Although much of the country is still focused on getting the official election results, it is quite clear that President Trump was not re-elected. Once everything is official, what can we expect from president-elect Biden? Well, not unlike every modern president for the last several decades, Biden has expressed interest in making immigration reform a priority. Also like all other presidents, this is much easier said than done. All Presidents represent only one of three branches of government that are needed to make lasting reforms in any area of public policy. Biden will need to work closely with the Senate and Congress on any proposed changes to immigration law. With the task of undoing the 400 plus changes made by the President Trump administration, it will take time, even years, to implement meaningful change.
Although the main focus of the new Biden Administration will be on Covid-19, there are a few key immigration changes he vowed to make during his first 100 days in office; reinstating the DACA program and ending the ban on travel into the US from Muslim countries. Since both of these can be accomplished through executive actions, they are almost certain to happen swiftly. What can we expect beyond these two changes?
For Biden, comprehensive immigration reform means modernizing the system to prioritize keeping families together and providing a path to citizenship for the nearly 11 million undocumented immigrants in the US. It also means growing our economy and expanding economic opportunity across the country by improving and increasing opportunities for legal immigration and preserving the longstanding directive of our immigration system to reunite families and enhance our nation’s diversity. Although this sounds great and is indeed very promising, it is a bit ambiguous. So, what does that really mean?
In addition to the two changes mentioned above, Biden has announced his other priorities for immigration reform as follows: reforming employment-based immigration, reforming family-based immigration, reforming immigration enforcement through Immigration Customs and Enforcement (ICE), Customs Border and Protection (CBP) and the Immigration Courts, restoring protections for asylum-seekers and refugees and evaluating and expanding the TPS program.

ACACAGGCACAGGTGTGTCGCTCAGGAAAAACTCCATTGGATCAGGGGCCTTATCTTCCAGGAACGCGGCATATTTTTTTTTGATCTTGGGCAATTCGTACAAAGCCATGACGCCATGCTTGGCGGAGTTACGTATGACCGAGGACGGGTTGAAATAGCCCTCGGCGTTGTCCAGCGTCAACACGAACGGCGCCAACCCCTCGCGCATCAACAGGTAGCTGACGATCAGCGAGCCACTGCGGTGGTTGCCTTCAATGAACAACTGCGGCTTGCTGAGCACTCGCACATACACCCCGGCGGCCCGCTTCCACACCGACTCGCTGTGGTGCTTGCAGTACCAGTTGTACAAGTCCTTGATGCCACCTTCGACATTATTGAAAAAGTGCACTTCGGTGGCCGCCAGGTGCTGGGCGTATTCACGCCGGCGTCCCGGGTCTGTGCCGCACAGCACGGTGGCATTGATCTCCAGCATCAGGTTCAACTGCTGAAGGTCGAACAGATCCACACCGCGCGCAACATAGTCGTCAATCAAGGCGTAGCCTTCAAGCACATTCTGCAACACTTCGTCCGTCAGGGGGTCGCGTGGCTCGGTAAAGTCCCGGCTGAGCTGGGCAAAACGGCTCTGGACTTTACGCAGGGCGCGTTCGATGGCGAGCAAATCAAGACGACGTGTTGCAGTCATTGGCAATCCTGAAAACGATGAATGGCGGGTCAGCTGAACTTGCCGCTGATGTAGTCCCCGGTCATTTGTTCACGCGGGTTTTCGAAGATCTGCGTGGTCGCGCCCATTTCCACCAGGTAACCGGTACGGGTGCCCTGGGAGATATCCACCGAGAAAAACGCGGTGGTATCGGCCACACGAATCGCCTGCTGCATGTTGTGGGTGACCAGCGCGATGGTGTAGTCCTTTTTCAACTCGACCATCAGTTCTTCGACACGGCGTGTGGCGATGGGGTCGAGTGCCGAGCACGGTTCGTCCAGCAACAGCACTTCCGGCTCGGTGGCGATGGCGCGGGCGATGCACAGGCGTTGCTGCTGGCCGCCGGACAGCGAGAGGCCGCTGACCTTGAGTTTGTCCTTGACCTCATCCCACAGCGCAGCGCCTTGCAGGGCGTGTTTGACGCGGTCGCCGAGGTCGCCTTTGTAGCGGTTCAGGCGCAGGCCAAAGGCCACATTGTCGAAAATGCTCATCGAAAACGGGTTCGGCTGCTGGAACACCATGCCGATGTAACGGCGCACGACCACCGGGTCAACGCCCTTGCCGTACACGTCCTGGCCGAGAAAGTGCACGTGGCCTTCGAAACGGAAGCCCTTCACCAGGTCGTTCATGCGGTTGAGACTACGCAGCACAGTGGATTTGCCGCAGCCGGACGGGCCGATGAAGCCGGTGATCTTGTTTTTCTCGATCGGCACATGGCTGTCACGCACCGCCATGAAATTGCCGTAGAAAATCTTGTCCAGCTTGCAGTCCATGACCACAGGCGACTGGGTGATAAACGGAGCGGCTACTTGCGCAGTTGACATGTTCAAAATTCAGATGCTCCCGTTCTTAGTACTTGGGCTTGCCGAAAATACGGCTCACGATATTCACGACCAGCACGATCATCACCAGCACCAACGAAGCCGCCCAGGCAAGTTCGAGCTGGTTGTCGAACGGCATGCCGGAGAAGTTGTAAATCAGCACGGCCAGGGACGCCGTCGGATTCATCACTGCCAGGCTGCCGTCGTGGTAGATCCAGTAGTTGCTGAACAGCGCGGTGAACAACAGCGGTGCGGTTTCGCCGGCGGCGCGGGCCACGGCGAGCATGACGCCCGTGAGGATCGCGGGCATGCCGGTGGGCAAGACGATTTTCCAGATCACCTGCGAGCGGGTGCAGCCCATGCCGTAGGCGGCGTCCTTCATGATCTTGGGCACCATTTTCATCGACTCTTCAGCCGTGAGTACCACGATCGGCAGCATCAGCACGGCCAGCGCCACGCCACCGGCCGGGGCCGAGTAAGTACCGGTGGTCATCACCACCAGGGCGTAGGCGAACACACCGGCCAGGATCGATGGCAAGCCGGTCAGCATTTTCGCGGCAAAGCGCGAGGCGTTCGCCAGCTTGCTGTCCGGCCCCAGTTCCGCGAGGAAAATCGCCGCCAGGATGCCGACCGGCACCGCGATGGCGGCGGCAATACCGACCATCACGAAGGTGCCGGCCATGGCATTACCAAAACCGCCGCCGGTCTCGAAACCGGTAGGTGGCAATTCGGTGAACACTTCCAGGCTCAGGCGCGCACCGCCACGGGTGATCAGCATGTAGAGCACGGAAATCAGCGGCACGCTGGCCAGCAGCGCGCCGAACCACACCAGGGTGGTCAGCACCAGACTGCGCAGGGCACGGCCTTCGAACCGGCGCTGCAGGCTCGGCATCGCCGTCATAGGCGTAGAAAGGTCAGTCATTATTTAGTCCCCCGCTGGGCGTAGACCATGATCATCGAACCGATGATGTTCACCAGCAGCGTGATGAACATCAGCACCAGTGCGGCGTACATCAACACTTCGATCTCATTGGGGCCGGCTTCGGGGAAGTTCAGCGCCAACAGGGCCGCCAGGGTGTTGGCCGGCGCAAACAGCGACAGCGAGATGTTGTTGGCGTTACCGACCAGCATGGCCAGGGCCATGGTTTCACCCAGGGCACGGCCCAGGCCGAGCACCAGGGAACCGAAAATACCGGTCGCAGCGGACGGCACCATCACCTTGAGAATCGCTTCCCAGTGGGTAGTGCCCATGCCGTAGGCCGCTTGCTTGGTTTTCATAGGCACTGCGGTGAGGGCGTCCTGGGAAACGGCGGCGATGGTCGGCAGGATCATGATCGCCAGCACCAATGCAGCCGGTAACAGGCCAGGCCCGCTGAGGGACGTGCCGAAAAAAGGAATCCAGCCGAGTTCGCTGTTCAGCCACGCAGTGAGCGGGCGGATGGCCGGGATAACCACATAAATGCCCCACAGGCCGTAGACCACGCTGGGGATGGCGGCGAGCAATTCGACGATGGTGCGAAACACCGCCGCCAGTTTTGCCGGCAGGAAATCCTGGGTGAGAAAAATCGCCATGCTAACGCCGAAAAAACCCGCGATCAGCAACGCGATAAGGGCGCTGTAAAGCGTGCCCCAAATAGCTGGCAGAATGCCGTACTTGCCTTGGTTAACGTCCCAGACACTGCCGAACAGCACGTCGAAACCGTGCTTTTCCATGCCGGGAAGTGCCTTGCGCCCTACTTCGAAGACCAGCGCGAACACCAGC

Employment-based immigration changes will require working effectively with Congress to expand the number of high-skilled visas available and to eliminate the limits on employment-based visas by country. Biden hopes to increase the number of visas awarded for permanent, employment-based immigration and to improve the current system of temporary work visas to allow workers in select industries to switch jobs rather than being restricted to employment with their sponsoring employer. Biden also proposes to create a new visa category that allows cities and counties to petition for higher levels of immigrants to support growth within their communities.
For family-based immigration reforms, Biden wants to change the law to treat spouses and unmarried children of green card holders as “immediate relatives” along with spouses, children and parents of U.S. citizens. This change would exempt these classes of family from current numerical quotas in place greatly limiting how quickly they can complete their processes. Taking things a step further, Biden wants to allow any family member with an approved I-130 to enter the U.S. on a nonimmigrant visa while they wait for their interview date to be scheduled.
Again, this is a nice idea, but legally impractical since most people must wait up to 20 years to obtain a visa for a green card and reaching an agreement with Congress to create a new legal status to permit millions of people from across the globe to live and work in the US for decades before becoming legal residents has almost no chance of actually happening.
Equally important to employment and family immigration are making reforms to the system of enforcing immigration laws through the offices of ICE, the border patrol and through the immigration court system. These important topics will be covered in my next article as well as other priorities included in Biden’s immigration reform plan.
These proposed changes are very uplifting and give hope to many families involved in the immigration system, but it is always important to keep in mind that change like this takes much longer than most people think, even in the best of times. With the COVID-19 pandemic actually getting worse, most of these changes will be years away, if they come at all.
In the meantime, we are still working within the system imposed by the Trump Administration and that system is designed to prevent immigration to the US. Denials and deportations are very much our reality and should be kept in mind whenever an immigrant is looking to file for an immigration benefit.